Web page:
Saturday, March 27, 2010

Food For Thought- South of Broad

South of Broad by is a wonderfully written southern tale by Pat Conroy. I think this is one of the best books I've read in a long time- I'd give it five stars.

I've already posted my review of this book earlier this month, but I didn't get my cook on until this last week. I've been wanting to participate in a fellow blogger's concept "Food for Thought."

Throughout the entire novel, Leo King, our protagonist, cooks for his friends and family. All sorts of "low country" food is sprinkled throughout this amazing book. I said in my original review that it was a novel you could sink your teeth into, and it's true about the text as well as the food in the story. All sorts of food is casually mentioned in this story, and Leo and his father at the cooks in the King household, and Leo gets his love of cooking from his father.

This story is told starting at Leo's senior year in high school and then flashes forward to adulthood. And when all his friends gather together, they all want Leo to cook for them. The story is also told with some flashback, to round out high school and then again to present day as the band of friends try to save the twins: Trevor and Sheba. The rich and the poor, and the black and the white folks all become friends for life in this rich tale.

As I got back and re-read my own review, I realize how often I used food terms to describe this novel, which I find ironic now. So I decided to dive into some lowcontry cookin'.

Lowcountry cooking is generally associated with cooking in South Carolina and Georgia, especially Savannah and and Charleston, which is where the story took place. I made she-crab soup (which is served to guests in the novel), and crab cakes stuffed back in the shell. I also made corn bread, which is just a flat out southern dish (both of these were made in the book!). And I made a nice salad, to just round it all out.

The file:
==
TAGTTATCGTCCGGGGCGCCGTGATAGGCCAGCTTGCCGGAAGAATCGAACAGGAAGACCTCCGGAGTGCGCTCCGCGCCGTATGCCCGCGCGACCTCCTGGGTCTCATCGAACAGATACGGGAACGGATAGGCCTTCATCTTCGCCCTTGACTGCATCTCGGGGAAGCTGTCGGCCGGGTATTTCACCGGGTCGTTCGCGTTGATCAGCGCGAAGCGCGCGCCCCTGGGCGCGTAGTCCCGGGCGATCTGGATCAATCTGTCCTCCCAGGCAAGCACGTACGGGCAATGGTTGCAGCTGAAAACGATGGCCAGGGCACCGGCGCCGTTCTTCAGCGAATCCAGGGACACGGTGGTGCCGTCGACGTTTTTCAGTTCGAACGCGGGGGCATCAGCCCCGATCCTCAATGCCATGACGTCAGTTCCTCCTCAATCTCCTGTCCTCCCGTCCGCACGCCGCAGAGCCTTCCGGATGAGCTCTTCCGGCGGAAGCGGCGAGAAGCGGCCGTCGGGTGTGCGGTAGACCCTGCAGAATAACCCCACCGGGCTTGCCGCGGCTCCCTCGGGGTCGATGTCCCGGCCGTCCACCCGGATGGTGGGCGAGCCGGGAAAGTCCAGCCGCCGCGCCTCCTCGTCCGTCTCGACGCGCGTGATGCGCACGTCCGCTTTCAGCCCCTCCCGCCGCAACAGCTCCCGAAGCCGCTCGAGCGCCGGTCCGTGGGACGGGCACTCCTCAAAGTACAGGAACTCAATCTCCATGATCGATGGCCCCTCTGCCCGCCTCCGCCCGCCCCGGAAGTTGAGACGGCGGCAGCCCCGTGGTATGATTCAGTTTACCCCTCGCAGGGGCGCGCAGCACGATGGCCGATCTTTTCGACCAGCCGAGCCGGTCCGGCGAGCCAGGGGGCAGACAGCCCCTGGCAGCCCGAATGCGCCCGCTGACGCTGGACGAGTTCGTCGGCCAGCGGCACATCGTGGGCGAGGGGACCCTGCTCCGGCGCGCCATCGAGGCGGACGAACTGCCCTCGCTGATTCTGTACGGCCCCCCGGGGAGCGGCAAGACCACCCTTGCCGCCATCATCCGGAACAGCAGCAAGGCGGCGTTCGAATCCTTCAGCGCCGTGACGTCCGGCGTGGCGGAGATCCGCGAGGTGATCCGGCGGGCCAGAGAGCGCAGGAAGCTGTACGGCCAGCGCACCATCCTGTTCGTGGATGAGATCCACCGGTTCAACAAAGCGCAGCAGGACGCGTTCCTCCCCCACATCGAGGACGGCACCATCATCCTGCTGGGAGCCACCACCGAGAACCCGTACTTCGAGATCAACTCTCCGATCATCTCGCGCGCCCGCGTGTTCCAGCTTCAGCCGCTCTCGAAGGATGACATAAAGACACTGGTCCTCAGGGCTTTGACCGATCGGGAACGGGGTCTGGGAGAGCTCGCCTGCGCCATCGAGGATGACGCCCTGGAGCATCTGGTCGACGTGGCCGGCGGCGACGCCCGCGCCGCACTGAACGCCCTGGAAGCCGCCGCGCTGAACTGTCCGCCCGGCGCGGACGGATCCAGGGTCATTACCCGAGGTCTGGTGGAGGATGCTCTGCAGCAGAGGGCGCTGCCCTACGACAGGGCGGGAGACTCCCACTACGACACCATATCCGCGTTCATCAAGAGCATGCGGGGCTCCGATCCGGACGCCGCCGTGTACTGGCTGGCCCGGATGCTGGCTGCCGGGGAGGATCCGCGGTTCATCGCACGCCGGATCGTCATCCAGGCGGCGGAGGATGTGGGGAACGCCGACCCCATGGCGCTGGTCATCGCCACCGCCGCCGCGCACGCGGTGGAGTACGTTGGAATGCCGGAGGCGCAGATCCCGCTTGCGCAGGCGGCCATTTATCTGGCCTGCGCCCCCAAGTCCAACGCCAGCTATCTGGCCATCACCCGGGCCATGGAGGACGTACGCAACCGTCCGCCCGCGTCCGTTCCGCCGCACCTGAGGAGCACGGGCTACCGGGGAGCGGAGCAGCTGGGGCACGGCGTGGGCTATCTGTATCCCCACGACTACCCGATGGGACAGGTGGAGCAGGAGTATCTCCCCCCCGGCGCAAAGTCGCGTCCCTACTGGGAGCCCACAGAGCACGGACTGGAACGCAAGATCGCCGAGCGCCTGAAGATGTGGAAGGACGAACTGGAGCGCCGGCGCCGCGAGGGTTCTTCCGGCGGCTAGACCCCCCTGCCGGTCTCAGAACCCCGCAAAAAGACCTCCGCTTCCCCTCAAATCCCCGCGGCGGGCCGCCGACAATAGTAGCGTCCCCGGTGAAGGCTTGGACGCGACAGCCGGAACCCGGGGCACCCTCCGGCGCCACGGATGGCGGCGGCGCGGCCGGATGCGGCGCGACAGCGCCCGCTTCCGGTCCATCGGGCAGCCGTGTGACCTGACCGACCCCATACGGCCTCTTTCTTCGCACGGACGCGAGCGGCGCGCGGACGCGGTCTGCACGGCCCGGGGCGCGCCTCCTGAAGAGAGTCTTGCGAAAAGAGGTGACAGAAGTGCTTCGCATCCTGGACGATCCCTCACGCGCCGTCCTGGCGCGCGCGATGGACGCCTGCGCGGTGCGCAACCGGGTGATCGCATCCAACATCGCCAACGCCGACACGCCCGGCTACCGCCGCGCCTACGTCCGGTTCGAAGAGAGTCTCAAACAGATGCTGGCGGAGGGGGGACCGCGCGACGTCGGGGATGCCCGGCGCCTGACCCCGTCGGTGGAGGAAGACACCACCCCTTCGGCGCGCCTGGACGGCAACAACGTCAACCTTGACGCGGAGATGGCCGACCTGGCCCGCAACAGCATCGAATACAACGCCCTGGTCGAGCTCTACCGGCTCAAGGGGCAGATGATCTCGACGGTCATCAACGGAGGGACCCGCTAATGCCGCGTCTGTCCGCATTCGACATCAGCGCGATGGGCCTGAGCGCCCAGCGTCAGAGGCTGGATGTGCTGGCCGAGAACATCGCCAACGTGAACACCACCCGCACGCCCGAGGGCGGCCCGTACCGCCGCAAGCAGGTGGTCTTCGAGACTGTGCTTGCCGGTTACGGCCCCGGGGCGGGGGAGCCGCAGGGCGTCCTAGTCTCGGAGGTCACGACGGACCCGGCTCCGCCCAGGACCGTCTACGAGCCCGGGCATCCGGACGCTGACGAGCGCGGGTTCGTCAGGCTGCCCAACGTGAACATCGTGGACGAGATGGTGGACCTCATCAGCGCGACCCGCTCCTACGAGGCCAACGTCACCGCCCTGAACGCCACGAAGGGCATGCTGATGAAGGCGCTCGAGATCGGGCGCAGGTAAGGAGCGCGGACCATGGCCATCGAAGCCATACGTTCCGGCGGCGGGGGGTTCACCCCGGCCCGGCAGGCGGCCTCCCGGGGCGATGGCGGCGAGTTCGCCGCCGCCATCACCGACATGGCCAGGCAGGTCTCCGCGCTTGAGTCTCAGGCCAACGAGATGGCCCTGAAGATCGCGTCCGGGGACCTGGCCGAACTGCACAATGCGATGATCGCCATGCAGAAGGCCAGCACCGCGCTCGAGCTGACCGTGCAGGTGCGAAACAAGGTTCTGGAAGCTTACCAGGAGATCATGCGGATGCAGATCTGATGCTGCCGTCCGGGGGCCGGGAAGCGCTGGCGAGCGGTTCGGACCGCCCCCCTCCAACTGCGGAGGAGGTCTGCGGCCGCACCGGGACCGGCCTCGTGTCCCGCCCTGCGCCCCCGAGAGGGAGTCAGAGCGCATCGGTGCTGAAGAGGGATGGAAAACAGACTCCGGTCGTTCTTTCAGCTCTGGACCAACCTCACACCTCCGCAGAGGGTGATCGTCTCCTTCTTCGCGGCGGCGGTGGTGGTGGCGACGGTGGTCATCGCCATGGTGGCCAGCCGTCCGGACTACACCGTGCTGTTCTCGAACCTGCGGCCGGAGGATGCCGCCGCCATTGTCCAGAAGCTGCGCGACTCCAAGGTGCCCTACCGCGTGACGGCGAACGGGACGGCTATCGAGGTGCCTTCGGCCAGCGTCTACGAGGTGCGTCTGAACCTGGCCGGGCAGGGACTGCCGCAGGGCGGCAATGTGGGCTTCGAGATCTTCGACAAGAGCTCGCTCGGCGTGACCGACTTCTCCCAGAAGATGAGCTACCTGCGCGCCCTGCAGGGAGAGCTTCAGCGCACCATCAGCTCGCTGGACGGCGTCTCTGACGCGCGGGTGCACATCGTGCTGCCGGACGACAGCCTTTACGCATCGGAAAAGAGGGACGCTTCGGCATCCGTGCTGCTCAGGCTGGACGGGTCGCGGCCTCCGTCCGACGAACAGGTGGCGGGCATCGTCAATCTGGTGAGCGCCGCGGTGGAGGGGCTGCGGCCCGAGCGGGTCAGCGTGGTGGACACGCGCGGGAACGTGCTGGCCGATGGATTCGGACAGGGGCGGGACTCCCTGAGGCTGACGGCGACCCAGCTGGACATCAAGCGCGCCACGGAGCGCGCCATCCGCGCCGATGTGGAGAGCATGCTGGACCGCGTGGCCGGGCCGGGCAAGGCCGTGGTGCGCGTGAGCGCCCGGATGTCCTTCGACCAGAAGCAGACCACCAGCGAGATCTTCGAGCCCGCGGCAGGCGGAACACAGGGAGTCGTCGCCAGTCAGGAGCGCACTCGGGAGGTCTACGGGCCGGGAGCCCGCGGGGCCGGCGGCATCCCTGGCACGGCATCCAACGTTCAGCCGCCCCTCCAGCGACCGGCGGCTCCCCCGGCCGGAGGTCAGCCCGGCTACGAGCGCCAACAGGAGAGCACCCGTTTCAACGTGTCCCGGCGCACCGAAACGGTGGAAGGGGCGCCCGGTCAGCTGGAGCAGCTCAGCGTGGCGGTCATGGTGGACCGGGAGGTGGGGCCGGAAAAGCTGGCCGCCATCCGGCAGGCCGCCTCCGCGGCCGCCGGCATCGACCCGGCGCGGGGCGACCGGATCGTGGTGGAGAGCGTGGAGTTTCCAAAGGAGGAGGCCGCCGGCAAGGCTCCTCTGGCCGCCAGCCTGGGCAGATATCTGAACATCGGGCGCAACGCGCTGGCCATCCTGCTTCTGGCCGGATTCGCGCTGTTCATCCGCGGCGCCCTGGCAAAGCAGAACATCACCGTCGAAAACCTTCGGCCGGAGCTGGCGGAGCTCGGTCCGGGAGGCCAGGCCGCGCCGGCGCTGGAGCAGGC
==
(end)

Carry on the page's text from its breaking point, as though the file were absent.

I did cheat a bit with my cornbread. I used a Jiffy mix. I just can't seem to make a good cornbread from scratch, no matter how hard I try, and the mix was great! I also doubled it up and made it in a pan, rather than as muffins.

And I think the pretty yellow just rounds out a meal nicely! And like my junior high teacher told us, presentation is everything, so it looks lovely with a nice salad (my son loves his salad with croutons and Cesar dressing, as pictured here!)!

Here's a bowl of the she-crab soup. She-crab soup is a cream based soup that gets thicker the longer you cook it, almost like gravy, and it's delicious. My son is used to it being called Crab Bisque, but in truth, it's she-crab soup. Rather than running my egg yolk through a sieve like the recipe called for, I just chopped them up really fine. I also made a goof- where I live booze isn't sold on Sundays, including cooking sherry, so I substituted apple juice for the liquor and it came out just fine. This was a rich, thick hearty soup and everyone seemed to love it, even my father who isn't one to eat any sort of fish, shellfish or otherwise, at all!

I think next time I make this, I'm going to use white pepper instead of black. I also used twice as much crab as the recipe called for since we love crab meat. I also used a traditional recipe so this was a classic soup made from a roux. Probably the only time I can make a roux work since I'm a gravy failure. I took one other liberty and used chicken broth instead of fish stock.

Here are the crab cakes stuffed back in the shells. I got the idea from a display at Wal-Mart, believe it or not. The only person who liked this was me. And I think rather than bake these, they would be better fried, so I know for next time!

So that's my foray into low country cooking and my personal experience with Food For Thought! Please go visit the web site and see other participants. And our hostess "Once in a Blue Moon" has the most beautiful book/ food postings!

Happy eatin' and readin',
Maggie Mae


La Table De Nana said...

I like him..I hope I like this one as Prince of Tides was one of my all time favorite books/movies~


Fun worked hard..Good job..I think the crabs stuffed back in the shell look great!

Sarah said...

Beautiful food, Maggie Mae. I enjoy low country food! I had the best shrimp and grits recently at a wedding reception. Imagine that? Prince of Tides was a great read. I'll have to add this one to my list. Thanks for the recommendation.

once in a blue moon... said...

so glad you joined in, don't you love eating their words? i think its so fun acting out the books, then reaping all the benefits! your soup looks delish and i like your crabcakes back in the shell.

i have read mixed reviews on this book, it must be a love hate kind of thing.

thanks so much for playing at food for thought, can't wait to SEE what you are reading next~

Nezzy said...

It all looks very yummy! Shhhhh, don't tell but this Ozarks farm chick cheats too. I use Shawnee Mills mix. I too have not mastered cornbread and at 37 cents a whack, I figure I can't buy the ingredients for that. We had red beans and rice with cornbread just last night. was good. :o)

From the hills and hollers of the Ozarks Ponderosa, ya'll have a wonderfully blessed weekend!!!

Bernideen said...

Fabulous food - I just made jalapeno cornbread. You did a great job here- love your blog!